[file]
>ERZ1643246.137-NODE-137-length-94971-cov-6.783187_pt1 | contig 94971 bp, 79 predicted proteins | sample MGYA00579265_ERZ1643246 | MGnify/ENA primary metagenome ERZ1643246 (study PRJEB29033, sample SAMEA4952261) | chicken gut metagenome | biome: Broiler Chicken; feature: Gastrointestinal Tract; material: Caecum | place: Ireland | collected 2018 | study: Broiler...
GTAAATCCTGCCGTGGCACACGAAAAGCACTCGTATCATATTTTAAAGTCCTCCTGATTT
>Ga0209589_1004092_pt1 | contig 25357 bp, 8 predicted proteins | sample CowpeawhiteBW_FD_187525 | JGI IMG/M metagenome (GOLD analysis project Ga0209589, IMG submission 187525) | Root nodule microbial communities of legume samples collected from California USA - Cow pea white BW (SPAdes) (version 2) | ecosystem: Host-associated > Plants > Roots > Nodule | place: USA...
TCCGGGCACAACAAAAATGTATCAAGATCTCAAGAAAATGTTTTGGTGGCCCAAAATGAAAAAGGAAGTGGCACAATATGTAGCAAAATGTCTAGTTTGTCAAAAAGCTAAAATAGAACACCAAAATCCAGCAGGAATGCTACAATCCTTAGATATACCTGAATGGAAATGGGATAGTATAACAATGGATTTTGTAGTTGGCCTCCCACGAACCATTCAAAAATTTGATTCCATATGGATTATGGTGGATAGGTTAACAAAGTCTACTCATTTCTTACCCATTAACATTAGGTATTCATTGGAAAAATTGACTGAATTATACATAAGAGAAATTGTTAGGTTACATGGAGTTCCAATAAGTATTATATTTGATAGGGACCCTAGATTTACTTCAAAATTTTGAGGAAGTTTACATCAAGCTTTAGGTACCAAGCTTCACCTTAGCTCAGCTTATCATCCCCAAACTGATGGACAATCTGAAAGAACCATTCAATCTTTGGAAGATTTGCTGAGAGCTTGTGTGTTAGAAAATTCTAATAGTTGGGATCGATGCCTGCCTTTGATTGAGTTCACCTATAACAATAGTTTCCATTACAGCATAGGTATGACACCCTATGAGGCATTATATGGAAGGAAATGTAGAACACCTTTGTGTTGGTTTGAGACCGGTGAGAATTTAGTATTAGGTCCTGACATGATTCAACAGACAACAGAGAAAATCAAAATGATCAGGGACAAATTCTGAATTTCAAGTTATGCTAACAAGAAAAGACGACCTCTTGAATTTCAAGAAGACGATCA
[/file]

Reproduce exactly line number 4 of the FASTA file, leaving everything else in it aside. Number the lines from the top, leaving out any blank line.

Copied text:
TCCGGGCACAACAAAAATGTATCAAGATCTCAAGAAAATGTTTTGGTGGCCCAAAATGAAAAAGGAAGTGGCACAATATGTAGCAAAATGTCTAGTTTGTCAAAAAGCTAAAATAGAACACCAAAATCCAGCAGGAATGCTACAATCCTTAGATATACCTGAATGGAAATGGGATAGTATAACAATGGATTTTGTAGTTGGCCTCCCACGAACCATTCAAAAATTTGATTCCATATGGATTATGGTGGATAGGTTAACAAAGTCTACTCATTTCTTACCCATTAACATTAGGTATTCATTGGAAAAATTGACTGAATTATACATAAGAGAAATTGTTAGGTTACATGGAGTTCCAATAAGTATTATATTTGATAGGGACCCTAGATTTACTTCAAAATTTTGAGGAAGTTTACATCAAGCTTTAGGTACCAAGCTTCACCTTAGCTCAGCTTATCATCCCCAAACTGATGGACAATCTGAAAGAACCATTCAATCTTTGGAAGATTTGCTGAGAGCTTGTGTGTTAGAAAATTCTAATAGTTGGGATCGATGCCTGCCTTTGATTGAGTTCACCTATAACAATAGTTTCCATTACAGCATAGGTATGACACCCTATGAGGCATTATATGGAAGGAAATGTAGAACACCTTTGTGTTGGTTTGAGACCGGTGAGAATTTAGTATTAGGTCCTGACATGATTCAACAGACAACAGAGAAAATCAAAATGATCAGGGACAAATTCTGAATTTCAAGTTATGCTAACAAGAAAAGACGACCTCTTGAATTTCAAGAAGACGATCA